The Rise and Fall of Blood Sugar

The Rise and Fall of Blood Sugar
by Lucie Stephens | November 19, 2012

Hypoglycemia is one of those conditions that can make you as though you’re losing your mind. It occurs when there’s an abnormally low blood sugar (glucose) content in your blood, which can be caused by an excess of insulin produced by the body, when your body uses glucose too quickly, or when glucose is released into the blood stream too slowly.

And it can leave you feeling lost, confused and alone. Not only do you feel like a hypochondriac, people treat you like one, too. Your moods can fluctuate between laughter and crying jags faster than a toddler’s and those around you never know if you’re coming or going. Not only is it frustrating and inconvenient, it’s also very dangerous to your long-term health if not kept under control.

There are two types of hypoglycemia: Fasting and Reactive, which is the most common form. It’s identified by a drop in your blood sugar anywhere from an hour to several hours after a meal. Unlike diabetes, testing for hypoglycemia can be unreliable and in many cases, the most effective diagnosis tool is a simple questionnaire to assess symptoms. For those of us who suffer from this condition, we should feel grateful that we have but one remedy to our situation: diet and exercise. Without the option of medications, by default we end up with the healthiest form of treatment available provided by the person best qualified to understand our bodies – ourselves.

When I was first learned I was hypoglycemic, I felt angry and resentful because I was told I would have to give up my favorite foods. The only tool at my disposal was my good doctor telling me to avoid fruits and carbohydrates. He had very good intentions, but he wasn’t educated in nutrition. Years later, scientists developed the Glycemic Index. Finally, there was a table that those with blood sugar issues could easily check to see if we could actually consume a food without creating an imbalance in our blood sugar. How wonderful! But so many healthful foods had to be eliminated due to their high score.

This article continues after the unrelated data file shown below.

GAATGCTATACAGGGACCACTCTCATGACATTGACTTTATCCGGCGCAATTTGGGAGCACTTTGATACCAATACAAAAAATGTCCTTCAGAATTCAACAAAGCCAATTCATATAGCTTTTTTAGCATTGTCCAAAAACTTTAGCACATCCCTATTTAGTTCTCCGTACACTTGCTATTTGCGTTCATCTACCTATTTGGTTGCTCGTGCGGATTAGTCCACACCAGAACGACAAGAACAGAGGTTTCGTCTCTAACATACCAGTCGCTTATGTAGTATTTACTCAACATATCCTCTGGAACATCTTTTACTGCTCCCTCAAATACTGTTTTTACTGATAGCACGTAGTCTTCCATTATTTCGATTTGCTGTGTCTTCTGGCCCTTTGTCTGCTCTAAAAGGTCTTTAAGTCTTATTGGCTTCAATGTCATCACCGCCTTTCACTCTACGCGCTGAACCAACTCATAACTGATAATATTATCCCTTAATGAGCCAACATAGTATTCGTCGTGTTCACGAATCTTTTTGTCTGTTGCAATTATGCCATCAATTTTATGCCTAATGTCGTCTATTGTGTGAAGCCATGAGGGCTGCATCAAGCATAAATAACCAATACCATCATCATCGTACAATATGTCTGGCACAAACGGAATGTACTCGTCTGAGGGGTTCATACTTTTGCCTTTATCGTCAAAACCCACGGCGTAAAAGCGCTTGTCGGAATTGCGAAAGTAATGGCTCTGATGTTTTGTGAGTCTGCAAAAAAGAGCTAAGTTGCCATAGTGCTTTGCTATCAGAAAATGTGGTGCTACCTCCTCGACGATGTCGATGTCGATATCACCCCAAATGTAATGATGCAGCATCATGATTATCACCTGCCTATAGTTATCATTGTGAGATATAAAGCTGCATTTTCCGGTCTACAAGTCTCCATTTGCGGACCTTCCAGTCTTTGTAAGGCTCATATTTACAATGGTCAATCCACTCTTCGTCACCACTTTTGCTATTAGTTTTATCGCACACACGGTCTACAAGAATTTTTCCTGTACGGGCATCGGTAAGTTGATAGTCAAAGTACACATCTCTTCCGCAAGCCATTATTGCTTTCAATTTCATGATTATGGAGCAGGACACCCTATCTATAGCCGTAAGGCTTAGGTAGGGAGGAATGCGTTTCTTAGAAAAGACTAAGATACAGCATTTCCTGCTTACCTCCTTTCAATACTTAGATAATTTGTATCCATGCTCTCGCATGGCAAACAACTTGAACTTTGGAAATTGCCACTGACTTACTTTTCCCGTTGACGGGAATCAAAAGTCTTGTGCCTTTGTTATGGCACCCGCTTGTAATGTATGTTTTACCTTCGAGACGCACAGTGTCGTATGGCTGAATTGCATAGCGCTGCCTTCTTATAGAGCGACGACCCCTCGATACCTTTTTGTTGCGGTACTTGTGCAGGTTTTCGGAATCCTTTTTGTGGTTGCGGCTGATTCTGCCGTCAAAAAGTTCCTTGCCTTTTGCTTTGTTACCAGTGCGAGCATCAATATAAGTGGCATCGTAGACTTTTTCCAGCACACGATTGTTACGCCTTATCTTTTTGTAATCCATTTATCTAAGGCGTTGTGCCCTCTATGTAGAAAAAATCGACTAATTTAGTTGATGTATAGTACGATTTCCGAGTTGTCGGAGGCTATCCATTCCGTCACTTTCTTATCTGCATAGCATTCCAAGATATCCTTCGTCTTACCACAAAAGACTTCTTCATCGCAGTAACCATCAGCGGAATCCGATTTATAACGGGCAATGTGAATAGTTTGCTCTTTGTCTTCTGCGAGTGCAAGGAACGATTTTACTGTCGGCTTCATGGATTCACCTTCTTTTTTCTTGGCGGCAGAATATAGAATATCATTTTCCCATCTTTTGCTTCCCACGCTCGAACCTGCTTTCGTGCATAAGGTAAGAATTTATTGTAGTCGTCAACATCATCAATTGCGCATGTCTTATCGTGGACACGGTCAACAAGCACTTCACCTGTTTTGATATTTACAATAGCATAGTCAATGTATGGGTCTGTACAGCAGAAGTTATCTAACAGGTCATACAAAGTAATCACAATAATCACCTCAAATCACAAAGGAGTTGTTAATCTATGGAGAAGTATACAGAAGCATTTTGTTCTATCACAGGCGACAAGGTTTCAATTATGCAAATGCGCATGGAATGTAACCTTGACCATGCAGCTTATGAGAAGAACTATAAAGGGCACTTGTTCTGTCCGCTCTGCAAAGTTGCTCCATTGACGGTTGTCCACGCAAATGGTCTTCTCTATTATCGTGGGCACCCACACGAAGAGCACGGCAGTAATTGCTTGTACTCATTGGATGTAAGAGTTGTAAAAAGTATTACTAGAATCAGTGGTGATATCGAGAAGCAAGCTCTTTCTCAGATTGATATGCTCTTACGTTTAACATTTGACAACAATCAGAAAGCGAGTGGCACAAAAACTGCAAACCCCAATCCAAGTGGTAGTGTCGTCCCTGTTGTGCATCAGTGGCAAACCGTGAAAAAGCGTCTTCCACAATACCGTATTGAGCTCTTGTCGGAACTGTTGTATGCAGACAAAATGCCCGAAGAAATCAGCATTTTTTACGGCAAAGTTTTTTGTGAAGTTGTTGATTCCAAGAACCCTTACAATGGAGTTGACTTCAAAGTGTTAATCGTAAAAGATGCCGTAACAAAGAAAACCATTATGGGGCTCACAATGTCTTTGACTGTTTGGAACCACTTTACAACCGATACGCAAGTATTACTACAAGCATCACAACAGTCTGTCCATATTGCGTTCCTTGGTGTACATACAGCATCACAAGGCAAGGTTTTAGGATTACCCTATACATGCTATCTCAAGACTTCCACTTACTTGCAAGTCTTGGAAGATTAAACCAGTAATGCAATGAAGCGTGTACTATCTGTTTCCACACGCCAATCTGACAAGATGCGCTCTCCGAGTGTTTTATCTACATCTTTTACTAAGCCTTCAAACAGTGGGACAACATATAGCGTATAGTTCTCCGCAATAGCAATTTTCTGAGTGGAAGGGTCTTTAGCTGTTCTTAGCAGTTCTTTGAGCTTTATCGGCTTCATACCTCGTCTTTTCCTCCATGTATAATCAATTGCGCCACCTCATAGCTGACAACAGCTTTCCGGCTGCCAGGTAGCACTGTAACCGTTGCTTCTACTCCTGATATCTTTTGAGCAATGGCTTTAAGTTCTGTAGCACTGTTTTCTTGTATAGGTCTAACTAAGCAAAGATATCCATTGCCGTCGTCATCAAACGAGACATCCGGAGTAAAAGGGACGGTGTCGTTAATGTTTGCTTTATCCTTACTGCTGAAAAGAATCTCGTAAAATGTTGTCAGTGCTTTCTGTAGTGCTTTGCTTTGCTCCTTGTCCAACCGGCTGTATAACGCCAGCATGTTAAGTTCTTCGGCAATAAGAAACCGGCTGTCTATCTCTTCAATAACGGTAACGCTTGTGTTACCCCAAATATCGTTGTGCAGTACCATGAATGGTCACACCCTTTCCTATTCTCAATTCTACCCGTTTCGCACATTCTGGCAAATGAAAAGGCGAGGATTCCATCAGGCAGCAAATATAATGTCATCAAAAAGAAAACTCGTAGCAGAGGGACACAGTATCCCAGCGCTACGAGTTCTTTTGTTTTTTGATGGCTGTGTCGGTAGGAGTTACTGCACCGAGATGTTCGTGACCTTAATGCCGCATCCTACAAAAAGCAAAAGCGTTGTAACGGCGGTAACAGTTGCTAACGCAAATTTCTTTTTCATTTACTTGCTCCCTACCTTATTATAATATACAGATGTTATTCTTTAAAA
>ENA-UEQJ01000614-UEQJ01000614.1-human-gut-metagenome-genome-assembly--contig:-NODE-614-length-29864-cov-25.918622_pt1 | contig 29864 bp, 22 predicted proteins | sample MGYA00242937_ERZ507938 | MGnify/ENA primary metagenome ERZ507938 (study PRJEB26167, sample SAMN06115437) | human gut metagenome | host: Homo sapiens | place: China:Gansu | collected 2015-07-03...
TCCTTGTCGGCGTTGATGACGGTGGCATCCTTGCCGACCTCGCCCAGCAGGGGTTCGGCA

Foods such as watermelon are extremely high on the Glycemic Index. It ranks at approximately 80, while pure glucose ranks at 100 (the highest possible score). The problem with this number, however, is that you’d have to eat an entire watermelon to consume that much sugar. And unfortunately, for so many years, people had been advised to avoid wonderfully healthy fruits, vegetables and grains based on this index. The truth of the matter is that when you look at an actual serving of a food, its sugar content may not be as high. This is where the Glycemic Load comes into play.

Having realized the pitfalls of the Glycemic Index, experts created a more realistic table indicating the sugars per serving. For example, a serving of watermelon (about 120g) only has a Glycemic Load of four to five, which is considered low. Finally we can eat without depriving ourselves, and we can do so without having our blood sugar rise and then drop to dangerous levels. And let’s face it – watermelon is awesomely refreshing, and variety is essential to a healthy balanced diet.

Just remember that food combining is still very important when it comes to stabilizing our blood sugar. Even when we consume fruits or carbohydrates with a low Glycemic Load, we should still be combining them with proteins, fats or fiber. These slow the rate of digestion and ease the burden on the pancreas to regulate the rate of insulin release.

The other huge factor in regulating blood sugar that so many of us forget is exercise. Why is it so helpful? Because by exercising, our cells’ insulin receptors become more sensitive and can more readily accept the insulin the pancreas has worked so hard to produce.

One of the biggest risk factors of having hypoglycemia is developing Type II Diabetes. This can happen in one of two ways. In the first, the pancreas is so overworked by the constant demand for insulin that it becomes too ‘tired’ to continue producing it. In the second, our cells become desensitized to the insulin and stop accepting it. Either way this is bad news. The sugar remains in our blood steam and we’ve now created high blood sugar levels, also known as diabetes. So by exercising we can help that blood sugar get to where it needs to be – and out of our blood stream.

There are many risks to not maintaining a healthy blood sugar level, and as a person with hypoglycemia I can attest to how easy it can be to ignore the symptoms. But by ignoring them, things can become far more serious. The result can be diabetes, and the risks associated with it are far greater and can even potentially be life-threatening. Hypoglycemia doesn’t have to be a life sentence. It can, in fact, be a wonderful wake-up call to take our health seriously and to be kind to our bodies. If someone you loved had it, you’d want him or her to take better care of themselves. Why not do the same for yourself?

About the Author - Lucie Stephens

Lucie Stephens is a Registered Holistic Nutritionist graduate from the Canadian School of Natural Nutrition. She also studied Biological Research Technology and Business Studies at Seneca College. She loves baking and developing new recipes as well as improving autism awareness and helping those with mental health disorders.

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